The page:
“The administration is arguing that senior faculty can just teach more classes but a lot of faculty are already teaching about four classes. It also completely undermines that faculty at public universities, half of their job is to do research and to include students in that process; it’s part of their job contract that they need to do research,” said LaSala. “Faculty that is teaching five courses a semester are not going to be able to do that kind of work.”

LaSala noted that the university is advocating for a shift toward more adjunct professors.

“They’ll just replace these positions with part-time positions, but those positions are underpaid, unstable,” said LaSala. “I know one adjunct professor that calls it her volunteer job. They don’t have an office. They don’t have the resources to support students the same way that tenured faculty do.”

Paul Nakroshis, a physics professor at USM, agrees that the course load put on other professors will be too much.

With a goal of reinstating transparency, sharing governance and advocating for state investment in USM, many have donated to the fund. Not only have professors donated, but LaSala says many alumni, students, families and members of the southern Maine community have also contributed to the fund.

Nakroshis explained that he donated because he believes the students are acting more intelligently than the university governing system.

LaSala emphasized that there’s still hope for USM.

“I think there was and is another path forward for USM. That is to stop this downward spiral train of cutting courses which is only going to make our declining enrollment worse and hurt our bottom line because we’re cutting faculty that are bringing in revenue for the University,” said LaSala “We need to slow this train down.”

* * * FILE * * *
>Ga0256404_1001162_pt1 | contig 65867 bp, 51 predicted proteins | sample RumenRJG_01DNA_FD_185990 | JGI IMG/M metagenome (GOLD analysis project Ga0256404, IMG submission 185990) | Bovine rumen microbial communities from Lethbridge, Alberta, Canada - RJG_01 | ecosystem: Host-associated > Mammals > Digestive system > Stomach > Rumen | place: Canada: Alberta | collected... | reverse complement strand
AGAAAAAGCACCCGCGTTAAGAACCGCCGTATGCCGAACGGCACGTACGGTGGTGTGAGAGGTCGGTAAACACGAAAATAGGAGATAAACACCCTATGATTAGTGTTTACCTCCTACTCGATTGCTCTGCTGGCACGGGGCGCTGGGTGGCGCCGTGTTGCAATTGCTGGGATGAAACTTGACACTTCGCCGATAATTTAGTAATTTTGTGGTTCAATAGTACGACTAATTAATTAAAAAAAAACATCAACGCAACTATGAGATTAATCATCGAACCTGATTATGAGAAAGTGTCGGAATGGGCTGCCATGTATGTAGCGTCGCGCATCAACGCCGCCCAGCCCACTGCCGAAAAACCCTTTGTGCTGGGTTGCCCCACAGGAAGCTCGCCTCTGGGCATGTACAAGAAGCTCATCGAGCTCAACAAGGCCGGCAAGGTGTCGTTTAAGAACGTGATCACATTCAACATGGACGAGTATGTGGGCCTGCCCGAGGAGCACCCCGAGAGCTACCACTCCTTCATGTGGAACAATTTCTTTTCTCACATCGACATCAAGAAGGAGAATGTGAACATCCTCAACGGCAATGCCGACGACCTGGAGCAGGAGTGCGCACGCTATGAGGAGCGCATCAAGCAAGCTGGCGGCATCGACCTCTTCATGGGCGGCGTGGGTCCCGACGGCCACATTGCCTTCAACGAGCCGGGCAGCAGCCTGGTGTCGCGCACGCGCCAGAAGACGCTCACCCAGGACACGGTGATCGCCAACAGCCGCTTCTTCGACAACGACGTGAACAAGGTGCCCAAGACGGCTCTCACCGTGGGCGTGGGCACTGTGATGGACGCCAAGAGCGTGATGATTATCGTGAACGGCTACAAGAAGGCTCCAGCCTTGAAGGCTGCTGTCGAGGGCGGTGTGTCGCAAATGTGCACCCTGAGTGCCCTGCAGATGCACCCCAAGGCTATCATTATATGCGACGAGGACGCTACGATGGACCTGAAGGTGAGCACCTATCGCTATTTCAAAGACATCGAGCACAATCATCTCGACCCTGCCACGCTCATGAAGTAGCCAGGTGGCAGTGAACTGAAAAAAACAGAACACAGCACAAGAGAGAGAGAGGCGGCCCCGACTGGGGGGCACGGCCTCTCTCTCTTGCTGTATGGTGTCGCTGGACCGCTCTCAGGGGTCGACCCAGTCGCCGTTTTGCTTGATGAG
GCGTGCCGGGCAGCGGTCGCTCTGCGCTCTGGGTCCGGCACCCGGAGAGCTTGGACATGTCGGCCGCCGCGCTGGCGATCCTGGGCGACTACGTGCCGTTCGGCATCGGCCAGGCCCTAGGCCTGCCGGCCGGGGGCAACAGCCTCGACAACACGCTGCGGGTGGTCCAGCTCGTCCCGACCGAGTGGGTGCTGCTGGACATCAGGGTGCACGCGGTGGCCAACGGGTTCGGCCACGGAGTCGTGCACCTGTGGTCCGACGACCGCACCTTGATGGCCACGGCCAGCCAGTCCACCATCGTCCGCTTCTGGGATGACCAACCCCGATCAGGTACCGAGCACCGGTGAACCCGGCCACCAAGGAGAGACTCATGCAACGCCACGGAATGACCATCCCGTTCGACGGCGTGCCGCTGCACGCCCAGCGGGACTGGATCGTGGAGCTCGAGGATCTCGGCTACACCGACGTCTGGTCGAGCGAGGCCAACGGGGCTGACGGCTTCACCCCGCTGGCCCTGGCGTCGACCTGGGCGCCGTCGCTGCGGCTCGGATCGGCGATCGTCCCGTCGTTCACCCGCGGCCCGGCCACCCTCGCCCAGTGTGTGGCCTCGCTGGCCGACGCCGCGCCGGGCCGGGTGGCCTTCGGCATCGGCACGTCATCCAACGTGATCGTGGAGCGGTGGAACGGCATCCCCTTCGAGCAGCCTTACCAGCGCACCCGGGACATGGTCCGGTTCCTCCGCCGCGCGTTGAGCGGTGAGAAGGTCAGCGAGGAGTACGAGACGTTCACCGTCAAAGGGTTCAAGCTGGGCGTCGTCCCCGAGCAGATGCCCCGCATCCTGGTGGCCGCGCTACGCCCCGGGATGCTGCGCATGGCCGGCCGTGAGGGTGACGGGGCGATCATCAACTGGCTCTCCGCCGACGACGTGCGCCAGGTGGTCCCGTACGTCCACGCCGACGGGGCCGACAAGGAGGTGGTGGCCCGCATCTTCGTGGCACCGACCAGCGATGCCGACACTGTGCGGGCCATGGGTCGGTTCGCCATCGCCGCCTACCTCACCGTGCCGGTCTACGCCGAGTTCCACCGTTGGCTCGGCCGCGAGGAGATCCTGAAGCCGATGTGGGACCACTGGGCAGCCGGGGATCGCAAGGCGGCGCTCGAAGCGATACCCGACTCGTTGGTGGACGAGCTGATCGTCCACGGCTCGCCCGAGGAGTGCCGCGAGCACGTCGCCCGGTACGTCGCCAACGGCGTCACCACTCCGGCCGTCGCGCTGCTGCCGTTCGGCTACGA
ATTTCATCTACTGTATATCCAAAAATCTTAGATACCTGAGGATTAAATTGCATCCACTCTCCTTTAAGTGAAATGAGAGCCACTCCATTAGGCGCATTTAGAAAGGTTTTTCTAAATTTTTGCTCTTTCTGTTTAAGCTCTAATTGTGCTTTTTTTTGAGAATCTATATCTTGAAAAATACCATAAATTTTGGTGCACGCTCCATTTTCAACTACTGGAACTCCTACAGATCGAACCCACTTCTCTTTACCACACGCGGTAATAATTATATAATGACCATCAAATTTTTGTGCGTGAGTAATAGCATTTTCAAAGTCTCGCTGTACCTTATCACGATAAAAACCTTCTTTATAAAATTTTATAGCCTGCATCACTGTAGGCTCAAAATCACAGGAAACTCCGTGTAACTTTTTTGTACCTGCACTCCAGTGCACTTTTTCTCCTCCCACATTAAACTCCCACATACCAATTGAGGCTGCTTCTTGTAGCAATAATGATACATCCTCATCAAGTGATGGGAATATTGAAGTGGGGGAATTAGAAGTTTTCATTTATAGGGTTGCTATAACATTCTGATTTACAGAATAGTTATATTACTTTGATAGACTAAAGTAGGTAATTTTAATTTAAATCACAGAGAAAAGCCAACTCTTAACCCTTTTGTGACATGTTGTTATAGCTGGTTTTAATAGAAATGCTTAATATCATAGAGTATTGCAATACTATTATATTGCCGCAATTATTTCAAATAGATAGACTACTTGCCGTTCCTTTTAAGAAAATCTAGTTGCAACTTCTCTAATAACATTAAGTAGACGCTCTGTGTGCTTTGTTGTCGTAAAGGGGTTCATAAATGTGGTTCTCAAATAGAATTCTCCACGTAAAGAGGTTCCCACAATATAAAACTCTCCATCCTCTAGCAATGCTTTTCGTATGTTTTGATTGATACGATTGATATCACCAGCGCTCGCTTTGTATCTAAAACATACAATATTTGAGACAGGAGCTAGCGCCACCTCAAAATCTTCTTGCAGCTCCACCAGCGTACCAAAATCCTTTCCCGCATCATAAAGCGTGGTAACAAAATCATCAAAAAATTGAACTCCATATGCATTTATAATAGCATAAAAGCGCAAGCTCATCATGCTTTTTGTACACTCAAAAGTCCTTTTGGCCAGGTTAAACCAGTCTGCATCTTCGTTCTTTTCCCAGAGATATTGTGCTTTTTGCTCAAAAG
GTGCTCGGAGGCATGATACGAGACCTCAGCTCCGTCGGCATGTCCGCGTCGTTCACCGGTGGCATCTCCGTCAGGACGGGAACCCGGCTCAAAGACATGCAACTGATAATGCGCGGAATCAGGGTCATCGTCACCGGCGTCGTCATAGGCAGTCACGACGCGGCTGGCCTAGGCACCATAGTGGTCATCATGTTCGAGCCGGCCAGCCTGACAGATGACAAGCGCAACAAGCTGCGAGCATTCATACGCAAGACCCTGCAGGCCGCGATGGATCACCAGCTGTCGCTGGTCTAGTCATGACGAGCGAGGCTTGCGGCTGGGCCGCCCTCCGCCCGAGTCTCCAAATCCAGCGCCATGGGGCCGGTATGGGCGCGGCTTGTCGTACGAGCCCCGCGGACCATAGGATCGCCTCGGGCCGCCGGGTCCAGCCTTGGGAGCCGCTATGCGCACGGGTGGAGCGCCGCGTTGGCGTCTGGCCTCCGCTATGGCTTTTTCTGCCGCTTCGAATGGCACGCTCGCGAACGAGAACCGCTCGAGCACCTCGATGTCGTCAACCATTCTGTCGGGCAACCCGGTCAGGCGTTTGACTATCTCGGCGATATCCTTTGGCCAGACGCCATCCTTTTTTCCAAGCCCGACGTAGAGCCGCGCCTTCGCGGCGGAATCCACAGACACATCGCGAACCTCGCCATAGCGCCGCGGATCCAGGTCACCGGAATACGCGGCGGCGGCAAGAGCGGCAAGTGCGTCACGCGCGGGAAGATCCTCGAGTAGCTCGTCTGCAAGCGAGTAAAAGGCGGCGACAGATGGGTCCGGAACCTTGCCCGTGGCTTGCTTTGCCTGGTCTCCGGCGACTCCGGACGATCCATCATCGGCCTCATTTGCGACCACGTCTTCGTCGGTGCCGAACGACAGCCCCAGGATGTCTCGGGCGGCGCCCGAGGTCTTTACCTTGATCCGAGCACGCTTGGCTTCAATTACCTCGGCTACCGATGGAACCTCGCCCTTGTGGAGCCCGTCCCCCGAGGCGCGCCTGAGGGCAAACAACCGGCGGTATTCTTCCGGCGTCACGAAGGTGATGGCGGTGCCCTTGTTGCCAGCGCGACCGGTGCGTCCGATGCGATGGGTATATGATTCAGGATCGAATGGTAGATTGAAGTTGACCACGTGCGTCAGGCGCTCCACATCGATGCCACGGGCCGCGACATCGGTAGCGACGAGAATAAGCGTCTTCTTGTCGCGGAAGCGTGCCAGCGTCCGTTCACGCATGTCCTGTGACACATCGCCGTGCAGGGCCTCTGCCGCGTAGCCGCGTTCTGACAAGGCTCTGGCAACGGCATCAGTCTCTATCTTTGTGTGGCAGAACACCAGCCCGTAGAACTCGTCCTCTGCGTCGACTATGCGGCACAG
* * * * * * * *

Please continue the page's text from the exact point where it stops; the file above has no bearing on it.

“We shouldn’t let this supposed crisis moment define us as an institution,” said LaSala. “The region of southern Maine deserves a first-class institution, and we as a state can afford it.”

Student worries about value of her education

USM Free Press News Feed - Mon, 2014-11-17 12:02

By: Brian Gordon

The University’s graduate degree program in American and New England Studies has been abolished as part of the cuts handed down by President David Flanagan and the board of trustees. No teach out plan has been available to students or faculty, leaving students wondering how they will finish their studies in the two years the administration is giving them. They are in the process of firing tenured professors and hiring adjunct or temporary workers in their place.

One of the students affected by the elimination of the program is Kimberly Clark, a Gray, Maine native who graduated from USM with a Media Studies degree in 2003. She returned to the school in 2010 to pursue a master’s degree in ANES but now finds herself wondering what kind of a degree she is getting and what the rest of her education will be like.

“I worry about the value of my education, moving forward,” said Clark. “It’s certainly going to be a different quality than what it would have been.”